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Crime File: Deadly Force

NCJ Number
97218
Date Published
1985
Length
0 pages
Agencies
NIJ-Sponsored
Publication Series
Grant Number(s)
84-IJ-CX-0031
Annotation
This videotape, one of the 'Crime File' series, considers the rationales and consequences of various police policies on the use of deadly force, using an interview panel and tape segments pertaining to the New York City Police Department's policy and training on the use of deadly force as well as the Memphis Police Department's (Tennessee) policy in this area.
Abstract
The segment on the New York City Police Department's training in the use of deadly force portrays one of the simulations (which are based on actual incidents) designed to help officers decide when and when not to use their weapons. Officers are trained to conform to departmental policy, which is to fire only at armed persons endangering others. Interviews with officers and trainers point up the importance of training officers in decisionmaking before they are confronted by situations requiring split-second life and death decisions. The segment on the Memphis Police Department examines an incident where an unarmed, fleeing boy suspected of a property crime was killed by an officer (Tennessee law permits shooting a fleeing suspect when the officer has probable cause to believe he has committed a felony). Interviews with the involved officer and a county prosecutor present their arguments in support of the policy. The panel interviewed consists of James Fyfe, American University School of Justice; Chief Neil Behan, Baltimore County Police Department; and Dick Hickman, Dallas Police Administration. Fyfe notes the trend toward more restrictive policies in the police use of deadly force, without any attendant increase in shootings of police officers. Fyfe also considers issues of racial discrimination in police shootings. Hickman notes that although Texas law permits police to shoot a fleeing felon, the policy of the Dallas Police Department is only to fire at an armed person threatening a person's life. Hickman argues against this policy as removing a deterrent to crime. Behan is supportive of his department's policy of not firing unless the officer has probable cause to believe there is an immediate threat to life.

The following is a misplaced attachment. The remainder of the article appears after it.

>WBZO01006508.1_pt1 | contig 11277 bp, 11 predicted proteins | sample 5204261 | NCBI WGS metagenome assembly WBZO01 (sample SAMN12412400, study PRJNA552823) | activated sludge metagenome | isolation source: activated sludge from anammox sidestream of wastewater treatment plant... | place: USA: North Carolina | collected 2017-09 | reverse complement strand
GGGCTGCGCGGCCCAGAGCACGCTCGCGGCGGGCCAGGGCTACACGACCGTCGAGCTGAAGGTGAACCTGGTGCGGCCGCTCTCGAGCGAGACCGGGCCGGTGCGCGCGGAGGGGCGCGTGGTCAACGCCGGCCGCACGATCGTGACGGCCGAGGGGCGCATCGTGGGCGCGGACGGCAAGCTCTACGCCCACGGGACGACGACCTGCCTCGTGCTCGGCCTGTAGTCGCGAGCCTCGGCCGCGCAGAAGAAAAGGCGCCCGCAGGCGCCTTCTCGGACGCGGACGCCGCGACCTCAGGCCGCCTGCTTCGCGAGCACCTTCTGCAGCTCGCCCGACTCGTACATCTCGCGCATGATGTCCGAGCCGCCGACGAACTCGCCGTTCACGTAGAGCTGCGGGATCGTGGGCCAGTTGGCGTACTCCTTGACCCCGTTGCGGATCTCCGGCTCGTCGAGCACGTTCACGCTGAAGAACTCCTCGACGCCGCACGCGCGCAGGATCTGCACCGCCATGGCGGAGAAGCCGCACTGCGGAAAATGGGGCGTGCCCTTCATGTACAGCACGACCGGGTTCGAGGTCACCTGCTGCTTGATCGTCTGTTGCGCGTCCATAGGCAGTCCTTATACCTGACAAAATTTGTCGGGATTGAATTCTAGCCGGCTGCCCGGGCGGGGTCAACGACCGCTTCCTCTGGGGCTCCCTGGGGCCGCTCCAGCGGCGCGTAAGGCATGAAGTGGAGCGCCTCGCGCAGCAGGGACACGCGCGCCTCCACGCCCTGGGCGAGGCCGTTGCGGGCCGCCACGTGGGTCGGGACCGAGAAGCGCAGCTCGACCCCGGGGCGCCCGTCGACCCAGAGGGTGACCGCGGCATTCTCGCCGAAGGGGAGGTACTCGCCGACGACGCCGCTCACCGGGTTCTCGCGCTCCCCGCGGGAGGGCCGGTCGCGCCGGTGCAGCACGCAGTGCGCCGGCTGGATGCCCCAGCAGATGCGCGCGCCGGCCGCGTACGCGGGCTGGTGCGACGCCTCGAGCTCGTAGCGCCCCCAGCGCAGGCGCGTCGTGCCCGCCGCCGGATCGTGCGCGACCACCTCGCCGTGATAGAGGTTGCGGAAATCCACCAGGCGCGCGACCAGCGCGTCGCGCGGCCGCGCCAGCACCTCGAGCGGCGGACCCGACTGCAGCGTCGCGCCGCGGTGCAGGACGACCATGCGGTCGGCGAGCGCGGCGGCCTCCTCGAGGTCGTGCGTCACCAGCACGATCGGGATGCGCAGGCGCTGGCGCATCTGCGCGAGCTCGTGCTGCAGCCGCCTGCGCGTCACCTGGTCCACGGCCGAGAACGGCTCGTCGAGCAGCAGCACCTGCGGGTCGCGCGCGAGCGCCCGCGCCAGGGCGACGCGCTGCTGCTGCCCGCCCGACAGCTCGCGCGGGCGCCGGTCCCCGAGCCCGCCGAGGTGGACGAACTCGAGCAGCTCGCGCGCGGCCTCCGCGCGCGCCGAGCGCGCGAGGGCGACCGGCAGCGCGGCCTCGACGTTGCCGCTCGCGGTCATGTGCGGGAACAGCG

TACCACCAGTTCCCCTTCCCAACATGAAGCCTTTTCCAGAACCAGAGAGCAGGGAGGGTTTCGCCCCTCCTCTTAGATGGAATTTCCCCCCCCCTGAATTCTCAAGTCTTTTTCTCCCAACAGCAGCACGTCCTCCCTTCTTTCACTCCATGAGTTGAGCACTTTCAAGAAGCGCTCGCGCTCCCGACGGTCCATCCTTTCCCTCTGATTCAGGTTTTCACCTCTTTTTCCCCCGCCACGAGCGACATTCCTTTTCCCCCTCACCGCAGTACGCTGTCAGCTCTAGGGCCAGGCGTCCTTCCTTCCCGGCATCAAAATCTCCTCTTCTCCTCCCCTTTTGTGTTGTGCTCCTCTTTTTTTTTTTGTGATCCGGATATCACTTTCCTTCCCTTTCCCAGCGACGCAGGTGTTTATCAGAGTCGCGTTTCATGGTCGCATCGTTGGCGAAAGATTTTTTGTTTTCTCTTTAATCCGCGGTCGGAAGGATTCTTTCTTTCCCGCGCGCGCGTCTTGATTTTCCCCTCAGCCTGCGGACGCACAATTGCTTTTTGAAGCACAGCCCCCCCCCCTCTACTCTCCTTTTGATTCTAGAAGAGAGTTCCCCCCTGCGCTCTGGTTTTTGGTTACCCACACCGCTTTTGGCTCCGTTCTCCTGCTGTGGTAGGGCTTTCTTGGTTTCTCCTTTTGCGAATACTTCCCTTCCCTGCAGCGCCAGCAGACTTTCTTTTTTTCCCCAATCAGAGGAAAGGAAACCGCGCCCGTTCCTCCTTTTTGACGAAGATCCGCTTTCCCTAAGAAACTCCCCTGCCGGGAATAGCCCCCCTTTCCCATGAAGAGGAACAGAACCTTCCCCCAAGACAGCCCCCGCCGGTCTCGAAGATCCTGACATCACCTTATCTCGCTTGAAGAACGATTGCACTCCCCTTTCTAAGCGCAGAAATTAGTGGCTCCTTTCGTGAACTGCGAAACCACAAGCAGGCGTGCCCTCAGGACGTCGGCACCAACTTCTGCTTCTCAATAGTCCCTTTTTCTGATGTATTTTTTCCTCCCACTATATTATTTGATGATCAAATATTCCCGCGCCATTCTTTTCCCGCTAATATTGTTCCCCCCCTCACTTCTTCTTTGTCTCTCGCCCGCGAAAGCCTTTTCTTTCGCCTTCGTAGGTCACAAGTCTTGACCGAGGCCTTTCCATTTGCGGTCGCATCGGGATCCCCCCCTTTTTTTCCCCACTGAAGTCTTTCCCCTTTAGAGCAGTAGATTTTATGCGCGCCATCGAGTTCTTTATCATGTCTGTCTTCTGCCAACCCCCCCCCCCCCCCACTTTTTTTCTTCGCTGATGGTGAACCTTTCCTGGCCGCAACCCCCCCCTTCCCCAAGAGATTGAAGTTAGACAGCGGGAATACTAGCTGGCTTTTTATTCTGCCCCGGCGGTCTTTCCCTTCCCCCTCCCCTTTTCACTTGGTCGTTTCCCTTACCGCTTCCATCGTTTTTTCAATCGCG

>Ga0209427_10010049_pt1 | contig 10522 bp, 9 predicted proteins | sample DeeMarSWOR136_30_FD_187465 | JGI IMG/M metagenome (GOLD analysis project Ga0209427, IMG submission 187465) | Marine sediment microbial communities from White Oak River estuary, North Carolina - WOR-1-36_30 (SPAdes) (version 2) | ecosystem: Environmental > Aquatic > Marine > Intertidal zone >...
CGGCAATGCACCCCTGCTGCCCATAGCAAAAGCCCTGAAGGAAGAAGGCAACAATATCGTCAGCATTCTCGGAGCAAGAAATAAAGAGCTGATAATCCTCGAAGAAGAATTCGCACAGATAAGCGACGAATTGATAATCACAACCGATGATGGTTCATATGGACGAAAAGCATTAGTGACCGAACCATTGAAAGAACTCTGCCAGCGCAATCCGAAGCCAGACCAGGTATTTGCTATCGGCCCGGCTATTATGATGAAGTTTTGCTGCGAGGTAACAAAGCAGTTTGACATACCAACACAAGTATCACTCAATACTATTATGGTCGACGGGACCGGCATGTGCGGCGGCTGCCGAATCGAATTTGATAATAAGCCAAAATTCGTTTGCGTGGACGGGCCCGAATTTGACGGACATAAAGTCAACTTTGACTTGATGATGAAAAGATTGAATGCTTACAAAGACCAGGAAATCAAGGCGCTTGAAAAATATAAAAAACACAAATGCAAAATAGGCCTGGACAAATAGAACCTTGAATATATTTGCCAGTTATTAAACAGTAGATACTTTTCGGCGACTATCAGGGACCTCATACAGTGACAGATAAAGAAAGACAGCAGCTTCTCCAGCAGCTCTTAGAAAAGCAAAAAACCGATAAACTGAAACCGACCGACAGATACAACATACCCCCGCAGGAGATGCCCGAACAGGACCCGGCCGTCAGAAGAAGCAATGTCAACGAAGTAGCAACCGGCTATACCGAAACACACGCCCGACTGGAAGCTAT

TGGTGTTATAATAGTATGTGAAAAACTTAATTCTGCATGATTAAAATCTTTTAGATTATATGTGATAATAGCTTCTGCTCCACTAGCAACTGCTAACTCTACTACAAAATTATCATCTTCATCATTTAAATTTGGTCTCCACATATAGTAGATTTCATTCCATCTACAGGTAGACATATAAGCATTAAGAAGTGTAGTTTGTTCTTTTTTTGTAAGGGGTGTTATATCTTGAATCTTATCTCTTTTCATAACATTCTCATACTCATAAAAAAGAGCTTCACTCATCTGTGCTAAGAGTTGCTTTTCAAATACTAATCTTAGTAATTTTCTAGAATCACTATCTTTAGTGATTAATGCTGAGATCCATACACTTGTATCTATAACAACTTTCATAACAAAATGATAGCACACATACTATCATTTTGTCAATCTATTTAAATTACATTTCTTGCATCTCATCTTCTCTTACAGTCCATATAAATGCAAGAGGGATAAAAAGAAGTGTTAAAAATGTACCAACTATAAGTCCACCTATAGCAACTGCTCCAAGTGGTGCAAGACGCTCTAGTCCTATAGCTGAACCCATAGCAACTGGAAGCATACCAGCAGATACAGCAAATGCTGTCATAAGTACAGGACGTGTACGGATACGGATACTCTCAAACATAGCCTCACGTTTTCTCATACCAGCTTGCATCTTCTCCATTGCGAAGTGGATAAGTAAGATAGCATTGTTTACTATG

Date Created: March 28, 2019